My rating: 2.5 of 5 stars
Length: 464 pages
Release date: 4 September 2018
Queen Katharine has waited her entire life to wear the crown. But now that she finally has it, the murmurs of dissent grow louder by the day. There’s also the alarming issue of whether or not her sisters are actually dead–or if they’re waiting in the wings to usurp the throne.
Mirabella and Arsinoe are alive, but in hiding on the mainland and dealing with a nightmare of their own: being visited repeatedly by a specter they think might be the fabled Blue Queen. Though she says nothing, her rotting, bony finger pointing out to sea is clear enough: return to Fennbirn.
Jules, too, is in a strange place–in disguise. And her only confidants, a war-gifted girl named Emilia and her oracle friend Mathilde, are urging her to take on a role she can’t imagine filling: a legion-cursed queen who will lead a rebel army to Katharine’s doorstep.
This is an uprising that the mysterious Blue Queen may have more to do with than anyone could have guessed–or expected.
“You promise,” says Mirabella. “Except that it will never be over. Because the island is not something we can escape.”
Two words: series fatigue.
Back when One Dark Throne first came out, I thought this series had a moderate to high amount of potential. Perhaps it’s a change in my reading preferences, or just the effect of a year in between instalments, but I no longer feel that way. Three books in, the Three Dark Crowns series doesn’t seem to be going anywhere. It’s possible that this is one of those series where the jigsaw pieces fall into place only in the conclusion. However, you may have heard that One Dark Throne was originally intended as a duology closer despite its highly inconclusive final chapter, so I’m not holding my breath for a satisfying ending. At the very least, these books and I disagree on what ‘satisfying’ means.
With how One Dark Throne left us, I thought the mainland would open up a whole new host of possibilities. Especially as we now have a map filled with new and exciting locations, surely a recipe for success.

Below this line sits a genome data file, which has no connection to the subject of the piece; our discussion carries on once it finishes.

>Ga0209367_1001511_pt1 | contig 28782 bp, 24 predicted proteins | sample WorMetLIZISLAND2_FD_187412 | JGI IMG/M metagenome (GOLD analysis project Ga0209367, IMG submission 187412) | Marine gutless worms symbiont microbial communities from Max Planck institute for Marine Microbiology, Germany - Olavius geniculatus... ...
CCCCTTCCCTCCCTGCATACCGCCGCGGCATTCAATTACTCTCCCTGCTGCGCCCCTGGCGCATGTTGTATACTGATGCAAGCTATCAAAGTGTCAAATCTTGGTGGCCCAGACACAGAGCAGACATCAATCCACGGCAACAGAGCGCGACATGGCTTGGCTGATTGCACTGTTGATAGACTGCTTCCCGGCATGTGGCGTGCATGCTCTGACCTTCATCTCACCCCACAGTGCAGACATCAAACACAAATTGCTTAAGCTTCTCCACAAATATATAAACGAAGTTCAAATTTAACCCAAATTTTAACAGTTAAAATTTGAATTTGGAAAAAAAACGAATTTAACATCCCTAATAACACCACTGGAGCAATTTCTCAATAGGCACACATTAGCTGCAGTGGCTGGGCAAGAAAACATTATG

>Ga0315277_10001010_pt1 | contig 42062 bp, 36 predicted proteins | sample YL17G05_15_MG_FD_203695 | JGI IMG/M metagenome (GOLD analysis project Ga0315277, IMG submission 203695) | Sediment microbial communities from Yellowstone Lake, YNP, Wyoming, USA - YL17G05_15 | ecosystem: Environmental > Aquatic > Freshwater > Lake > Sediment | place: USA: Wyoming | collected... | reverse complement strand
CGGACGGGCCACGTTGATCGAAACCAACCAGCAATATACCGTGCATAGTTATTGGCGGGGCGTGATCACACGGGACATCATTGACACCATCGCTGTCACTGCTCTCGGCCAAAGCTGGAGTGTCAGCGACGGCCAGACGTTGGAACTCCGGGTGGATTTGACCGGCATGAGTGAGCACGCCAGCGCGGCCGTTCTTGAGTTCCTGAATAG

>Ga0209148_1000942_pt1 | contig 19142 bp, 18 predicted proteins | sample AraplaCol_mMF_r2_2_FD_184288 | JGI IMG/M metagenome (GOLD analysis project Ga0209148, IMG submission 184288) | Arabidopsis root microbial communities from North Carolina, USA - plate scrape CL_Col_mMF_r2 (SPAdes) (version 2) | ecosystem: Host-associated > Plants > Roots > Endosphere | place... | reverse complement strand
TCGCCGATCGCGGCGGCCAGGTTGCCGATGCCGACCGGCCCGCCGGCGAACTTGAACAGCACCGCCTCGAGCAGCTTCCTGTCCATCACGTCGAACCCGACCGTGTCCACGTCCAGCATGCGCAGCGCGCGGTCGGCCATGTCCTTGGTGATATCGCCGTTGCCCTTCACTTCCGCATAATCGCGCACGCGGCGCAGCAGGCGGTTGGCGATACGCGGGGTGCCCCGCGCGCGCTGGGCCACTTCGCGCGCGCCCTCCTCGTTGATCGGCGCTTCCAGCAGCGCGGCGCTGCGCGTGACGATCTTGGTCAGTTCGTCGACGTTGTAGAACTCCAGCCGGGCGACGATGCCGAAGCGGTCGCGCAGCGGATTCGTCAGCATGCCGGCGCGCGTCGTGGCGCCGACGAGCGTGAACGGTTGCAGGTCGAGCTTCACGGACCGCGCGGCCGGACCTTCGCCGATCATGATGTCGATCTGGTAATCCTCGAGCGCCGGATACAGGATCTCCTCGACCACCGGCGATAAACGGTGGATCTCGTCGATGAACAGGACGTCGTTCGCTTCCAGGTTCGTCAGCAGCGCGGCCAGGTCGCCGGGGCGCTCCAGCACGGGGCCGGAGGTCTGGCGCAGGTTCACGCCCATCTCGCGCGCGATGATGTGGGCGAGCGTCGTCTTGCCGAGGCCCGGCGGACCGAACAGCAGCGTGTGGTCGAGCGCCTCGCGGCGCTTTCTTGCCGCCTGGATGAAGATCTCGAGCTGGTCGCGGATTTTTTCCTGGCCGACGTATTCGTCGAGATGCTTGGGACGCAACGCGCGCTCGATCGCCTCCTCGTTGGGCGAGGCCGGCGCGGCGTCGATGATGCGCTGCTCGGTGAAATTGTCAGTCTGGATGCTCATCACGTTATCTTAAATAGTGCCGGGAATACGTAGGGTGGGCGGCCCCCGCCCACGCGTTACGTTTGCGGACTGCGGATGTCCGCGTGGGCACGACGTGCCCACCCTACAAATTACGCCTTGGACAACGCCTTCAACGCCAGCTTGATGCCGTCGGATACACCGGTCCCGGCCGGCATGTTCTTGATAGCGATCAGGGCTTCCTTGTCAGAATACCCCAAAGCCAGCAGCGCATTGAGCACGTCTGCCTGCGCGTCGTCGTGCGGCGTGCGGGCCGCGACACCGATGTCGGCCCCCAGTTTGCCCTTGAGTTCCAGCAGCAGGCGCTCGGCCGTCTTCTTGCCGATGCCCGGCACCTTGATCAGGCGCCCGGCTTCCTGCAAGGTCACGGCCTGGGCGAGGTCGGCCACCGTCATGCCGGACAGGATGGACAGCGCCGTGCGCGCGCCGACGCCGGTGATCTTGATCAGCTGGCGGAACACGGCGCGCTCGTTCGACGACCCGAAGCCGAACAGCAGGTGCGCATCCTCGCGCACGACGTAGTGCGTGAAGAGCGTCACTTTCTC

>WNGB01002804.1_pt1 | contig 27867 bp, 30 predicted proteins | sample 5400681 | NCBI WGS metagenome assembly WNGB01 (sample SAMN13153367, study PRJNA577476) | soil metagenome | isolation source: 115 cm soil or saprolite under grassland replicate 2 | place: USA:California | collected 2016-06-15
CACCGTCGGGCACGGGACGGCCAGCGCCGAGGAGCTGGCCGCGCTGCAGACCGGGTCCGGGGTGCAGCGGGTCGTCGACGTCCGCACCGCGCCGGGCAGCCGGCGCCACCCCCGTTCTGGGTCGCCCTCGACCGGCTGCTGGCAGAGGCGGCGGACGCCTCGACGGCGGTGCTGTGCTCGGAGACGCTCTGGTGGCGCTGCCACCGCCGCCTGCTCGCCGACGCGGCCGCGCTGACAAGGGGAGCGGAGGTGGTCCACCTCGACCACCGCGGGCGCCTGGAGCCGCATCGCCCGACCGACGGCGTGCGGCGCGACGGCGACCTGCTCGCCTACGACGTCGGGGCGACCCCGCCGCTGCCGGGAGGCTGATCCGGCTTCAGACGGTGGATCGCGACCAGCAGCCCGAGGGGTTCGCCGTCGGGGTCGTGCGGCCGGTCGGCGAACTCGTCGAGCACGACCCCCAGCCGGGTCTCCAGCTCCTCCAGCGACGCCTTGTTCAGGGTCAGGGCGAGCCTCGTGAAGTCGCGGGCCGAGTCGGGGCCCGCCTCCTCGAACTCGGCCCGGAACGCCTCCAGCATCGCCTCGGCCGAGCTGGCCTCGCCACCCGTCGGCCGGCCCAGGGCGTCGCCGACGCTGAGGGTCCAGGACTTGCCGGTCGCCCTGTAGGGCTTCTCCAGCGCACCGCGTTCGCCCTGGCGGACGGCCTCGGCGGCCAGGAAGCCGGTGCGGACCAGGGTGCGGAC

But nope, the mainland is just a generic Regency England. I don’t know if it’s just me who got the impression from previous books that the mainland could be our actual reality, making the series not a complete high fantasy. I think that would have been much more interesting, even if the tone of Arsinoe and Mirabella suddenly wearing t-shirts and jeans in shopping malls might clash with the rest of the books.
Back on Fennbirn, the new characters are nowhere near compelling enough to make the story fresh again. At this point it’s been the same dance for three books, and it’s getting quite old. After Book Two I gradually lost interest in the series, until the only reason I picked up Two Dark Reigns was because I’d already invested two novels’ worth of time. By now I may not bother with the last book, which will probably end on too ambiguous a note for my personal preferences anyway.
By itself, this novel was OK, I guess? As a standalone it would probably have been three stars, maybe 3.5, but as the third book of an extended story arc it’s awkward and heavily bogged down. The drama is pretty tame, despite a slightly raised body count from previous instalments, and feels more like jaded sisters in high school than ruthless queens. Jules Milone’s bare bones of a rebellion yield one or two stirring moments, not enough that you’d want to throw your life behind her.
It’s good that we finally get closure on what exactly is afflicting Katharine, who you may remember has been…not quite herself since the end of Three Dark Crowns. I was never a big fan of Kendare Blake’s intentionally obfuscating style which created drama through withheld information. It’s especially bothersome with her magic system. Magic plays such a large role in the plot, often as an unbeatable deus ex machina, to be as flaky and inconsistent as Blake writes it. In my opinion, we need a much better established system with rules and norms if magic is going to be used to win battles and turn the tides of war. Otherwise, it comes across as rather lazy writing.
Oh, and the bit of Two Dark Reigns that annoyed me the most? The ending. I can’t think of a single thing about it I liked. Talk about multiple cliffhangers that will probably be resolved in underwhelming ways at the start of the finale the same way the mainland was dealt with. Even though it generates cheap suspense, I’m not any more inclined to read the last book.
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